Ethiopian government flags off construction of US$167m irrigation projects

ETHIOPIA – Ethiopia’s Ministry of Water, Irrigation & Energy has began the construction of three irrigation dams in Oromia Regional State, Southern Ethiopia at a total cost of 4.9 billion Br (US$167m).

Located in Chelchel Raytu Bale, Welmel Bale and Upper Guder areas, the dams are expected to irrigate 20,000ha of land and benefit 39,000 households, reports Addis Fortune.

The three dams, which will create jobs for as many as 1,000 people, will be completed within two to three years, according to Leliso Edoshe, director of contract administration and design evaluation at Oromia Water Works Construction Enterprise.

Four construction companies have been entitled with the construction works of the dams.

Chelchel Raytu Bale irrigation project expected to irrigate about 3,500ha of land will be undertaken by Defense Construction Enterprise partnering with Oromia Water Works Construction Enterprise. It is expected to cost 1.1 billion Br.

Alemayehu Ketema General Contractor together with Oromia Water Works Construction Enterprise are constructing the Welmel Bale irrigation project. It is estimated to cost nearly 1.5 billion Br (US$51m). and is expected to irrigate about 11,040ha of land.

Upper Guder irrigation project, will have a capacity of irrigating 5,300ha of land and cost just under 2.4 billion Br (US$81m). Ethiopian Construction Works Corporation was awarded the contract for the project along with Oromia Water Works Construction Enterprise.

The projects will be supervised by Ethiopian Construction Design & Supervision Works Corporation, which carries out consultancy services in the areas of water and energy, building and urban development, transport, geotechnics and underground work.

The Ethiopian government, which has endeavoured to reduce the cost of mega projects for the past two years, has allocated close to 15 billion Br (US$511m) this fiscal year for the construction of irrigation dams with the main target of increasing agricultural productivity at a national level.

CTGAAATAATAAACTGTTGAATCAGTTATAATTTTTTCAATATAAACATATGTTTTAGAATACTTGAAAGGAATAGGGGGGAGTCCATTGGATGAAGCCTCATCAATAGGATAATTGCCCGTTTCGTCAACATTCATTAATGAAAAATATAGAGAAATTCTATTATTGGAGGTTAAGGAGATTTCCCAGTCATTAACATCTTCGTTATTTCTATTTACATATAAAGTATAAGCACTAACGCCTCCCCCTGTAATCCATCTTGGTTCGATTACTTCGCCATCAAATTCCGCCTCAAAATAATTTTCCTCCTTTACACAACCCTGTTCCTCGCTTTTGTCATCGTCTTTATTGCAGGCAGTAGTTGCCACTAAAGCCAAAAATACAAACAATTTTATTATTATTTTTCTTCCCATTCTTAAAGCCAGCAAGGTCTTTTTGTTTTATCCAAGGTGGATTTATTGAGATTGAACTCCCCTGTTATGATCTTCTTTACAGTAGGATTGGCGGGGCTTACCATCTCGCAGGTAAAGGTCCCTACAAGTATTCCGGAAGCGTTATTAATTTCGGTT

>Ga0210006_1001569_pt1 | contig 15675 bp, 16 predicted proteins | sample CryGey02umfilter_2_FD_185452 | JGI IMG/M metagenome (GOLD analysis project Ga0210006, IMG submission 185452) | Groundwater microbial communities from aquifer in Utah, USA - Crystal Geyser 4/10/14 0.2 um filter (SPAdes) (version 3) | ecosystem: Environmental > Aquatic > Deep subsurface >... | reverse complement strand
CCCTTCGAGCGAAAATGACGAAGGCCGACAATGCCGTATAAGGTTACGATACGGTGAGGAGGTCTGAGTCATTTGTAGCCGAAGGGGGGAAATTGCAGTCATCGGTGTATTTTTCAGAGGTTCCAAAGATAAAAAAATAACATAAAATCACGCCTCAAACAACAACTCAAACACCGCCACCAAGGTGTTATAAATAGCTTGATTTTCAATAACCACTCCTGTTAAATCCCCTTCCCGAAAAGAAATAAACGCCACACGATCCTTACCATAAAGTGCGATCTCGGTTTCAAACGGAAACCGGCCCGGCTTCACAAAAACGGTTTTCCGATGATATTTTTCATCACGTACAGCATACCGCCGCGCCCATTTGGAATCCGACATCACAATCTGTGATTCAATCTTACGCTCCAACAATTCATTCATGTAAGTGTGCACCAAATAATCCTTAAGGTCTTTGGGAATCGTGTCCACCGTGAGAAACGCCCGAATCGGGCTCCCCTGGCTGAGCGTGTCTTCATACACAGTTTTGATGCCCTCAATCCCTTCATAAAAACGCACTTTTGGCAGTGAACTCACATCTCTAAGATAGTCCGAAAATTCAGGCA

Messay Mulugeta (PhD), associate professor of Food Security & Development Studies at Addis Abeba University stated that, “The projects will increase the productivity of farmers, helping them harvest two and three times a year, and this could help the country minimise the level of imported wheat and save foreign currency.’’

With total annual consumption of wheat amounting to 6.3 million tonnes, the country covers 30-35% of it through imports. In the last fiscal year, Ethiopia produced 4.5 million tonnes of wheat. The grain was cultivated by 4.7 million smallholder farmers who occupy 1.7 million hectares of land.

Recently, Lowland wheat initiative in Ethiopia kicked off and is set to cover more than 132,000 hectares of land across three lowland basins i.e Awash, Wabeshebelle and Omo regions to ensure food self-sufficiency and improving the livelihoods of Ethiopian smallholders’ farmers.

The initiative is a partnership between the Ministry of Agriculture and the Ethiopian Institute of Agricultural Research (EIAR), the Ethiopian Agriculture Transformation Agency (ATA), the Ethiopian Agricultural Research Council Secretariat (EARCS), regional bureaus of agriculture and other stakeholders.

It will be demonstrated on 1,500 hectares along the Awash basin, 3,200 hectares along the Wabeshebelle basin and on 660 hectares along the Omo basin.

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